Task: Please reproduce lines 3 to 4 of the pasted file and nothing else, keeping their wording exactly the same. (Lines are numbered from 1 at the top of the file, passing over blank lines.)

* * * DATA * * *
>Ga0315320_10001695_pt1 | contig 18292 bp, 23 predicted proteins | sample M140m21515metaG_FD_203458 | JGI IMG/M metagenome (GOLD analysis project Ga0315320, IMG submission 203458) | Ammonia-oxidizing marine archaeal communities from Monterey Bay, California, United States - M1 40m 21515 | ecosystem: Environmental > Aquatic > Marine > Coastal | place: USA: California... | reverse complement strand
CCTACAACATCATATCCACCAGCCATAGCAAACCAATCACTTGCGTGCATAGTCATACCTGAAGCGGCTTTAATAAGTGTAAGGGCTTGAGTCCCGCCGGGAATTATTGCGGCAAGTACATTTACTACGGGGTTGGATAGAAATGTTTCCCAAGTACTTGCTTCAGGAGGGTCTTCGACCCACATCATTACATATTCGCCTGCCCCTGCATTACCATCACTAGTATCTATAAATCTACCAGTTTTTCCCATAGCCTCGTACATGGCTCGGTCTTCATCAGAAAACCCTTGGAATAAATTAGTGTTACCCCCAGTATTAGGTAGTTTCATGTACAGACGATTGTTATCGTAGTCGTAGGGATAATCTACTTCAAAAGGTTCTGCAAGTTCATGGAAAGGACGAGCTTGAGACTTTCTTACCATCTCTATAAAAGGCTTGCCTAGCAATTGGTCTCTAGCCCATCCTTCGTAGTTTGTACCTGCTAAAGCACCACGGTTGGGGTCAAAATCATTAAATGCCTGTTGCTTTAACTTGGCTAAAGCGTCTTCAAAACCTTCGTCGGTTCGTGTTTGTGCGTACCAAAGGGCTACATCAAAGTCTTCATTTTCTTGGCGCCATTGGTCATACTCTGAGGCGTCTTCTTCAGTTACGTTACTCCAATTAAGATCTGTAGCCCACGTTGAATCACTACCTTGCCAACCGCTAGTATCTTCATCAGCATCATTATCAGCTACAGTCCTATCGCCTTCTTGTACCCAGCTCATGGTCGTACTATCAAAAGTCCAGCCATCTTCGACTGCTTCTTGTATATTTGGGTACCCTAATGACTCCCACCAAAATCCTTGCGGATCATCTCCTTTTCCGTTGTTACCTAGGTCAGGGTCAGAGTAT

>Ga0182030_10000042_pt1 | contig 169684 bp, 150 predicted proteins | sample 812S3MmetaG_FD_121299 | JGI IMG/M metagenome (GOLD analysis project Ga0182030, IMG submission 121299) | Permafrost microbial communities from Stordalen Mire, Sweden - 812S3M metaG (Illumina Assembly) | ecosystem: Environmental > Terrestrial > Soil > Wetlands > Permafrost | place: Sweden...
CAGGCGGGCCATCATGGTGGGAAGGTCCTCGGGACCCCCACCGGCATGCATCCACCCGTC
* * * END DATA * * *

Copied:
>Ga0182030_10000042_pt1 | contig 169684 bp, 150 predicted proteins | sample 812S3MmetaG_FD_121299 | JGI IMG/M metagenome (GOLD analysis project Ga0182030, IMG submission 121299) | Permafrost microbial communities from Stordalen Mire, Sweden - 812S3M metaG (Illumina Assembly) | ecosystem: Environmental > Terrestrial > Soil > Wetlands > Permafrost | place: Sweden...
CAGGCGGGCCATCATGGTGGGAAGGTCCTCGGGACCCCCACCGGCATGCATCCACCCGTC